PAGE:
Levelling up plans encounter the reality of UK infrastructure
The UK government’s levelling up plans seem from indications to be a combination of local funds for town centre improvements, changes to local government structures, and hopes that more may be invested. Moving civil servants out of London is to be further encouraged. All worthy no doubt, but none obviously different to what previous governments have tried and found not particularly successful.
It is striking that the plans do not seem to reference how the UK is seen by others, in particular major inward investors. One UK sector that is currently thriving is film and TV production, but the overwhelming number of these facilities seem to be broadly in the southeast. The engineering hub of the UK car industry is increasingly in a similar area; with the M4 corridor and area further north particular strengths. This is likewise the case with pharmaceutical production. It seems that these investors want access to UK skills, but preferably within striking distance of London.
That isn’t saying much about our infrastructure, and with good reason. The UK is significantly behind European counterparts in high-speed rail, and only London competes particularly well in terms of urban transport. That seems to strongly influence views, and not in a good way for us. There may be clusters of technical excellence all over the country, but when it comes to major activity, the starting point is typically London.
Levelling up must understand our country and value the skills and jobs the North offers
Then there are the sectors ignored, starting with universities: highly regarded outside the country, major hubs of activity within, and intensely disliked by the government. We should be seeking to expand the sector; instead, in the face of growing competition globally we are trying to discourage UK students from attending university and are starving the sector of money, with the net effect that there will be no expansion. Levelling up excludes university towns and cities evidently.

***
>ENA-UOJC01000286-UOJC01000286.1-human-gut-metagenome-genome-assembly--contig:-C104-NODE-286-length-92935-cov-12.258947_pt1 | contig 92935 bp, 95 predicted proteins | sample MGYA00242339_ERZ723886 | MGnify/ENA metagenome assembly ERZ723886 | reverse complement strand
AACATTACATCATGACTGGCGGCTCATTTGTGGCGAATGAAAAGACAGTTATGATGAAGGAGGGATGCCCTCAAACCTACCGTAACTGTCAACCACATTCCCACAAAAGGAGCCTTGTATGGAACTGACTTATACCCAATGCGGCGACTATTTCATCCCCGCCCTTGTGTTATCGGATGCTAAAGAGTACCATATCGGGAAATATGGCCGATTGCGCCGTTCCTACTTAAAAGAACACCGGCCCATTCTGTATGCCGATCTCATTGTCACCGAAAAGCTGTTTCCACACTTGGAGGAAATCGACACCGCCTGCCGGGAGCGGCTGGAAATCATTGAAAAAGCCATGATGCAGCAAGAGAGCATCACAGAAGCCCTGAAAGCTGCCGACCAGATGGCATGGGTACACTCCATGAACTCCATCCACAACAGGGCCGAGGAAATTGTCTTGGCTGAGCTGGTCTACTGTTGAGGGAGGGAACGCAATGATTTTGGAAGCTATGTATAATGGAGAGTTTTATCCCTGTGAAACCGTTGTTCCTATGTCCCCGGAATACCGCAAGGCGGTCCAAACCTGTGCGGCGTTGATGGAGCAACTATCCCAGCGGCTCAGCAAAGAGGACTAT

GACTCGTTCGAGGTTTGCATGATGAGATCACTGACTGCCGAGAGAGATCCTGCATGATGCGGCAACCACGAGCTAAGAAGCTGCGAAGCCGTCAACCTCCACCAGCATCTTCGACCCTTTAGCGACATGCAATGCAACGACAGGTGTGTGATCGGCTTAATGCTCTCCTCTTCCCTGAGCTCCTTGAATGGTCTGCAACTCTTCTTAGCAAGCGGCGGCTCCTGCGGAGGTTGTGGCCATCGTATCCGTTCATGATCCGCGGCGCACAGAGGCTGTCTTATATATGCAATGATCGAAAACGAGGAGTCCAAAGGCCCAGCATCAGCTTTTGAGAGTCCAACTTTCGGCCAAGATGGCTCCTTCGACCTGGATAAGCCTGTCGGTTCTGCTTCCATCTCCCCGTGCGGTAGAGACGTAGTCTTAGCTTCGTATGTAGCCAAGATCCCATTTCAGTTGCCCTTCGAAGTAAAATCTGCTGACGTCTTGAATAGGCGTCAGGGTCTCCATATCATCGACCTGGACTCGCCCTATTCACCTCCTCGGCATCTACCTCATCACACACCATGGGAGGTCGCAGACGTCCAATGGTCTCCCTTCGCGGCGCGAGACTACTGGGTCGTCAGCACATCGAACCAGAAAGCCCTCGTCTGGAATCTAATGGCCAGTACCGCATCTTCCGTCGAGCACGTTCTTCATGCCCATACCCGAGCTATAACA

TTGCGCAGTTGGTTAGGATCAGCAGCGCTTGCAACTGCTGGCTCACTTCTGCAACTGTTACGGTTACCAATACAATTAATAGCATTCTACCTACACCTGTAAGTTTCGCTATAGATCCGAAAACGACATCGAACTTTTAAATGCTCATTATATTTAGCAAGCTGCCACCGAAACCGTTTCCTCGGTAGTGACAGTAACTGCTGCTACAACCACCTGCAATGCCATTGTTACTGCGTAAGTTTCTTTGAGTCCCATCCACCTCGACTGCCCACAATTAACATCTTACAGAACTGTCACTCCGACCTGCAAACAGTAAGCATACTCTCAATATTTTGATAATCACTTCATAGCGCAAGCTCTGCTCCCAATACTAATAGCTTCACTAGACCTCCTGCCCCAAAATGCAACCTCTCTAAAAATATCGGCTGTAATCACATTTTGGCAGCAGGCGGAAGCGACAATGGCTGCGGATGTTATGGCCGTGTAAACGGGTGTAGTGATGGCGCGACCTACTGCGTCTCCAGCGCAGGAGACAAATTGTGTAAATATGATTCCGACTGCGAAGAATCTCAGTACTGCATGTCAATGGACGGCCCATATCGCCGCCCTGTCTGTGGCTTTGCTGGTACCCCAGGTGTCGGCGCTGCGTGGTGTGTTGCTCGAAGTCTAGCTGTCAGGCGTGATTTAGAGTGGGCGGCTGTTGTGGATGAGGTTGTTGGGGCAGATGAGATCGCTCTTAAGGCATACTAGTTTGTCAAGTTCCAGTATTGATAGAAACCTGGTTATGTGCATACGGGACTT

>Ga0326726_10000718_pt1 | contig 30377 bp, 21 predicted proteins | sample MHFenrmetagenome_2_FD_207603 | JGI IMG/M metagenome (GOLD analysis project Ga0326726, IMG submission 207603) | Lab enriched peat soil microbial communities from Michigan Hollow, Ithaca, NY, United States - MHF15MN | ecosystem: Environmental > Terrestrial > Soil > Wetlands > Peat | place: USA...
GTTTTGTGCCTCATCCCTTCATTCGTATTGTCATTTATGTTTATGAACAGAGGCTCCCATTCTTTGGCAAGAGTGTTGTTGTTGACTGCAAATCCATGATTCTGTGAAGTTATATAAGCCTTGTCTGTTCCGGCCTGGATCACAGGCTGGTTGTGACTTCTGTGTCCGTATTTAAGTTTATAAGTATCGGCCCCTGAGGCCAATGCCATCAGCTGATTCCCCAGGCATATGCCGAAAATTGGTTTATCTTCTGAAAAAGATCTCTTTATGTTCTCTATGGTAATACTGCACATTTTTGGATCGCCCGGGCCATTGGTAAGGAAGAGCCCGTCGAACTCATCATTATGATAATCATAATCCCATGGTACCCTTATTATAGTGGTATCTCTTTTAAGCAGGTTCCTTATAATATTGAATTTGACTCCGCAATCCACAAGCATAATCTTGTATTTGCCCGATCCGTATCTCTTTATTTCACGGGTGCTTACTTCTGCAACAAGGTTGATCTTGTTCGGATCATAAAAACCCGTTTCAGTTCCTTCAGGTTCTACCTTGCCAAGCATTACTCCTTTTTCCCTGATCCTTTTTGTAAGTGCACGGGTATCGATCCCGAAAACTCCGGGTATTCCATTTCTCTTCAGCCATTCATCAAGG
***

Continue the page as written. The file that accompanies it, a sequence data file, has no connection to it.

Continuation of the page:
Perhaps levelling up is just about the real ex-manufacturing towns, but as has been noted, you can’t just expect the exact same jobs as you had before to return. There is a better option: to improve the status of the jobs that do exist, from the logistics warehouses that are the modern factories, to the army of self-employed contractors who result from the UK’s outsourcing passion. Neither group are ever the UK political priority.
All of which is to say that there are lots of policies a UK government could be pursuing if levelling up was a genuine passionate objective. These can be done whether you’re in or out of the EU – which brings different challenges and opportunities – but in neither case is this the golden or terminal ticket.
A good understanding of the country and global economy ought to be at the centre of levelling up. Liking it as it is, rather than some distorted version, would help. What we seem to be getting instead is the leftover scraps of what passes for current political conformity in the Conservative Party.